"There is no one inviolable before the law," says Alicia Giménez Bartlett


The writer Alicia Giménez Bartlett, pioneer of the black novel and creator of Petra Delicado. / C.EMA

"Corruption in Valencia was a firecracker", denounces the author of 'La presidenta', which novelizes the scandals in the era of Barberá and Camps

Michael Lorenci

Vita Castellá is one of the protagonists of 'La presidenta' (Alfaguara), the new novel by Alicia Giménez Bartlett, (Almansa, Albacete 70 years). It is a transcript of Rita Barberá, the powerful and populist mayor of Valencia who died in 2016 in the solitude of her luxurious hotel room in Madrid. Her fall and her sudden death are the starting point of the investigation of the sisters Berta and Marta Miralles. They are novice and new police officers in the universe of Giménez Bartlett, matriarch of the Spanish noir novel, creator of the legendary Petra Delicado, winner of the Carvalho, Nadal or Planeta awards, and whose readers number in the millions.

«The Valencian corruption is fireworks, Berlanguian. Brutal. She took it all. It was awesome and fun. That the Pope arrives, they set up a soiree for him and an individual takes half of the dough, it's fascinating. Like another man latching funds for the third world or seeing the mayor [Barberá] and the President of the Generalitat [Camps] touring the city in a convertible to promote Formula 1 and make money”, says the writer smiling, placing the framework of her fiction.

Novel about some fabled corrupt who could be a disastrous example for those who envy their way of getting rich. “It cannot be said that every Spaniard has a corrupt inside him, but with examples such as those of Valencia or that of King Emeritus, you free yourself morally,” says the writer, trying to gauge the extent to which corruption is tacitly accepted.

disturbing example

«Perhaps there are those who think that if you do not steal you are stupid, but the example of the emeritus is disturbing. It would be exemplary for her to appear before the courts », claims the writer, for whom« what the Spanish do not do justice perhaps the British one is doing ». «The appraisal of politicians and inviolability are excessive and are not understood. Not even Jesus Christ was inviolable. No one is, nor is anyone above the law », she reiterates.

“We should be more prone to excellence, but we have the politicians we deserve. I am quite a Calvinist and I think we deserve everything we have, ”says the narrator sarcastically. "Individual consciousness should join the collective, but that is something that we lack," she laments.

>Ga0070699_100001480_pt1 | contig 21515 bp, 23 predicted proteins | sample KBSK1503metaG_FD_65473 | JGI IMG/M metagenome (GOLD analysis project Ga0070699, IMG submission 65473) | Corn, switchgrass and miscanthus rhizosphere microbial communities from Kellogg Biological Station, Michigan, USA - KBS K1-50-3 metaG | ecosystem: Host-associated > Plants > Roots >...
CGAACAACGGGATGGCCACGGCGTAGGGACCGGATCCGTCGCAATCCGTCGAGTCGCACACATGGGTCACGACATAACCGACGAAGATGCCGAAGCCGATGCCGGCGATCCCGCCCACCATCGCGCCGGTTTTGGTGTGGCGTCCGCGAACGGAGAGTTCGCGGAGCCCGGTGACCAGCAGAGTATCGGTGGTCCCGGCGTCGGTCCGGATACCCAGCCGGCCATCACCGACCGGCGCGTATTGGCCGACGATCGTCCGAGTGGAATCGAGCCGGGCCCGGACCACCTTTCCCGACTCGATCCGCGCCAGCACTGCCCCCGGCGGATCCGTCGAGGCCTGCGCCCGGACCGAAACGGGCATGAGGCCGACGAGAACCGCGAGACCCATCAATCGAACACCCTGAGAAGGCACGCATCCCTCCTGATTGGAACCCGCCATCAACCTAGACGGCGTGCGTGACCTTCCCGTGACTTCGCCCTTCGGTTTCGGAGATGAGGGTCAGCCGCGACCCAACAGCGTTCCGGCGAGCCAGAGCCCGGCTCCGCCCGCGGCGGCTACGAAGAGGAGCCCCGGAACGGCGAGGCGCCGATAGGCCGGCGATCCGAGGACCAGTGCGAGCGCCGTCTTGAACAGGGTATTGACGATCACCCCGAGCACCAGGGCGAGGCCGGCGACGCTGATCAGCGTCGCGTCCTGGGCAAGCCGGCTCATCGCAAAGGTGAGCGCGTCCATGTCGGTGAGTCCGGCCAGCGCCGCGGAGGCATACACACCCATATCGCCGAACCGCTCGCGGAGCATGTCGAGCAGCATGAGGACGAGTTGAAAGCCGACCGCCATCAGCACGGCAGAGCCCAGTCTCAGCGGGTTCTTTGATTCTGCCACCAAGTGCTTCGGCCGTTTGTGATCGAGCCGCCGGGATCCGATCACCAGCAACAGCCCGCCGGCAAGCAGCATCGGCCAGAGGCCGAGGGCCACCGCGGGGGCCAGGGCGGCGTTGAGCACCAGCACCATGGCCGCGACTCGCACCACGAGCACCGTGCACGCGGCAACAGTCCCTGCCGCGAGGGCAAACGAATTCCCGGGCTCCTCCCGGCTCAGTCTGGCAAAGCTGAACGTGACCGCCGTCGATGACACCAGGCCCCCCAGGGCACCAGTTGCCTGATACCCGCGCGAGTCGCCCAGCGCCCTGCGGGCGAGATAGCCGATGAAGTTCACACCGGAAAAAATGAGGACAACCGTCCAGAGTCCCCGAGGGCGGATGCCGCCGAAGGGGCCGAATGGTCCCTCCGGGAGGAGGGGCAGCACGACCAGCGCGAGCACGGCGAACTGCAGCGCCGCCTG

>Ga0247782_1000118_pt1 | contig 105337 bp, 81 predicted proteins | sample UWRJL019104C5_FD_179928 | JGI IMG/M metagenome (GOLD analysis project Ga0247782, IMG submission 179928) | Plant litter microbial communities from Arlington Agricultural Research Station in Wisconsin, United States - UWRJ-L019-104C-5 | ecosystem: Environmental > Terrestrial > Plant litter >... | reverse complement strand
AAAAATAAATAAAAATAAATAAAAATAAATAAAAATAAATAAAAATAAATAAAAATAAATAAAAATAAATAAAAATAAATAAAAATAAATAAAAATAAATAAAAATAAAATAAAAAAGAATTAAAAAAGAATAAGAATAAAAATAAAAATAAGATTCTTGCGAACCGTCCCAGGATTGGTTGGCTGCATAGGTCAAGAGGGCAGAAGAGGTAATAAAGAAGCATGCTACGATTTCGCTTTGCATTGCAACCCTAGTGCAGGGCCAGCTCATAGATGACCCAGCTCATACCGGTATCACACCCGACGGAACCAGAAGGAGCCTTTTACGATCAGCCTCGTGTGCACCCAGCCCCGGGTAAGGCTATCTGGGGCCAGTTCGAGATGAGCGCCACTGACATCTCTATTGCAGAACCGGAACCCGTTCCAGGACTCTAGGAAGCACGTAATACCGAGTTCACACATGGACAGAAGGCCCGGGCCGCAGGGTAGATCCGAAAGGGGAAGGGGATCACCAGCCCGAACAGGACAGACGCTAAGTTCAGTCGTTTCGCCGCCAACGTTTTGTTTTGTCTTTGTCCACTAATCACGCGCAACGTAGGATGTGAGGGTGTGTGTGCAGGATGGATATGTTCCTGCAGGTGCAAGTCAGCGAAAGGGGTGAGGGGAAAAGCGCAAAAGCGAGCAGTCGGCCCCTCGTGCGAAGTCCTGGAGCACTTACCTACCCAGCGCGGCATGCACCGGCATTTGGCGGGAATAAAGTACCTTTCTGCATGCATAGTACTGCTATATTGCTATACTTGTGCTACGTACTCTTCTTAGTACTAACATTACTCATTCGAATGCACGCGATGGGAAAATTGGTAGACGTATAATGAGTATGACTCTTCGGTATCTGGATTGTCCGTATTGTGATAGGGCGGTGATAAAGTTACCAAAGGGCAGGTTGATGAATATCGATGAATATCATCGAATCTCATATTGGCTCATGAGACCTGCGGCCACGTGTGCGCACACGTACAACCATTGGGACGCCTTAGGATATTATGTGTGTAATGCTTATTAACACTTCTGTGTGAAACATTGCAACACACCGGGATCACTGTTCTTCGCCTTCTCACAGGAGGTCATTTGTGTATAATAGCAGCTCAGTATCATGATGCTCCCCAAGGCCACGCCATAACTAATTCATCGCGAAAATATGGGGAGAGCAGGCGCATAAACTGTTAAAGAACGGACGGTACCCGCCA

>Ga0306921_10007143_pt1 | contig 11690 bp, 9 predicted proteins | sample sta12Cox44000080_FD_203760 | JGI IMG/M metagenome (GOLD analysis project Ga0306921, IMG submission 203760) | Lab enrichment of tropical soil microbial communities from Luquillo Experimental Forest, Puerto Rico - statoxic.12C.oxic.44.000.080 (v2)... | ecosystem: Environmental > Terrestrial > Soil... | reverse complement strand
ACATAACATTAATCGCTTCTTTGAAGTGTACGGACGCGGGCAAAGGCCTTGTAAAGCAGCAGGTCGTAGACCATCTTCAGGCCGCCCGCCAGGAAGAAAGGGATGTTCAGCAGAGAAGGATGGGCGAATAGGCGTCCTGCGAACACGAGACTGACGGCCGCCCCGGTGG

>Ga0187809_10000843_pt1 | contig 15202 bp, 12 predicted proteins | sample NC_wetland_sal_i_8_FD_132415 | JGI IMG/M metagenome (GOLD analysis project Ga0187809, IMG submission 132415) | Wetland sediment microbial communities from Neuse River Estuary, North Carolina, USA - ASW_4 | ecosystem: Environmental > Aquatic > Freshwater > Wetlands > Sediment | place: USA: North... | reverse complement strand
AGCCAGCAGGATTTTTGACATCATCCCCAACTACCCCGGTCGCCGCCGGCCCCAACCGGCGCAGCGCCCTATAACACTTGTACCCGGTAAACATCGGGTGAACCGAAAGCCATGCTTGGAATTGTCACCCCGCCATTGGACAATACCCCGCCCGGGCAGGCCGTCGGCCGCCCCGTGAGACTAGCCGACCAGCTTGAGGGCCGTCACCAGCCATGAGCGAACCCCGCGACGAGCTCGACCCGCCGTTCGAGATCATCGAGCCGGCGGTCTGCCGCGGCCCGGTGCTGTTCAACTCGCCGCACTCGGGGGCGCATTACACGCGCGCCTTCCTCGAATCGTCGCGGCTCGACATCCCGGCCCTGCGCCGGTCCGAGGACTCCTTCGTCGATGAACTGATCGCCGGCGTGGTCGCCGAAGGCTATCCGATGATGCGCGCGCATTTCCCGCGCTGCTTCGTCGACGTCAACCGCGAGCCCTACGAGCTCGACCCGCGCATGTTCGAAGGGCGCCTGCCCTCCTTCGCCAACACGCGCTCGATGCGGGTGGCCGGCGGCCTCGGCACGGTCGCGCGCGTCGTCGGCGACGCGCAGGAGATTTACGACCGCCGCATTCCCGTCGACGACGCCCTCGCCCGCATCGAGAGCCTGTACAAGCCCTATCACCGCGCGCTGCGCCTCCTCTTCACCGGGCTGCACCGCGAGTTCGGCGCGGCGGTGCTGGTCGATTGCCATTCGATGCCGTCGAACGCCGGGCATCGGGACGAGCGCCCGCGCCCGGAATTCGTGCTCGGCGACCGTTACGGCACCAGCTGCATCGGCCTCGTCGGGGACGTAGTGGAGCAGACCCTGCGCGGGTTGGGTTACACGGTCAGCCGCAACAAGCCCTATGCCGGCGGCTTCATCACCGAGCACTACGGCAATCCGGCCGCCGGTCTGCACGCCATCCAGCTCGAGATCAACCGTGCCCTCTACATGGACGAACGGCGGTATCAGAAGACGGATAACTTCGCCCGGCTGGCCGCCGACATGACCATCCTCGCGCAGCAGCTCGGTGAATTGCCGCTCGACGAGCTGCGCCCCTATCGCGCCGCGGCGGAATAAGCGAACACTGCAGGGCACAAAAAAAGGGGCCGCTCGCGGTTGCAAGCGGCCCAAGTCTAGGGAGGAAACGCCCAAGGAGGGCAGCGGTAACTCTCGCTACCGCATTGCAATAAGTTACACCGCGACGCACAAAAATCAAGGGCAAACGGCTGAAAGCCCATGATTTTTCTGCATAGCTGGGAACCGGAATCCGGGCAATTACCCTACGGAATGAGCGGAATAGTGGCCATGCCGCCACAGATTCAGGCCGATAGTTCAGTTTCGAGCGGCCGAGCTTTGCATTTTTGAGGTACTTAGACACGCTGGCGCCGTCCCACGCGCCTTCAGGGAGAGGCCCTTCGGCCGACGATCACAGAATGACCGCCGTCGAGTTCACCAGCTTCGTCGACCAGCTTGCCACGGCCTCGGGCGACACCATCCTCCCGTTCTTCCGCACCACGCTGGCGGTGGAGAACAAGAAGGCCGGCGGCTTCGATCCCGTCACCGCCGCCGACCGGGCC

Giménez Bartlett knows that the crime novel "is a great mirror of what we are" and a "very effective way of denouncing our present evils." "It can be very critical and analytical, but it's bound to entertain and engage the reader," she adds. "I'm not interested in intrigues in classical Greece, for example," she notes.

Skeptical, she is not very hopeful in the goodness of the human race. “The war will last, I fear, until we are extinct. We have not advanced anything as a species », she laments.

He says that his pair of daring investigators is here to stay. "They are young, funny, shrewd and far from that cliché of the divorced detective, tormented, dipsomaniac with a massacred liver and omnipresent in crime novels that, fortunately, seems outdated," she says. "Radically opposed, one of the two sisters is more crazy and sexually liberated," she adds of the couple created at the suggestion of the editor María Fasce.

Since its inception, Giménez Batlett has brought a feminine and feminist perspective to crime novels and has had the help of a policewoman «who was an inspector, a chief inspector and is now a police station and who continues to be my adviser, although she doesn't tell me everything, Sure". A woman who has risen through the ranks "and who is proof of the substantial change that has taken place in the Spanish police, with more than 30 police stations throughout the country, and hundreds of female agents and officers." Bartlett does not dare to say that they are "more sagacious than men", but he does say that "they are more empathic and diplomatic, better communicators and much appreciated for scientific work".

A pioneer in the Giménez Bartlett genre, she created the first researcher of Spanish 'noir', a Petra Delicado that she has fallow and whom we will see again in action next year. «I have a contract with Planeta for another Delicado novel. Fortunately, I am halfway between the two largest publishing groups in the country," he says, clarifying that he has not "escaped" from Planeta to sign for competition, as another recent winner of Planeta has done, Santiago Posteguillo, who now publishes with Random House.



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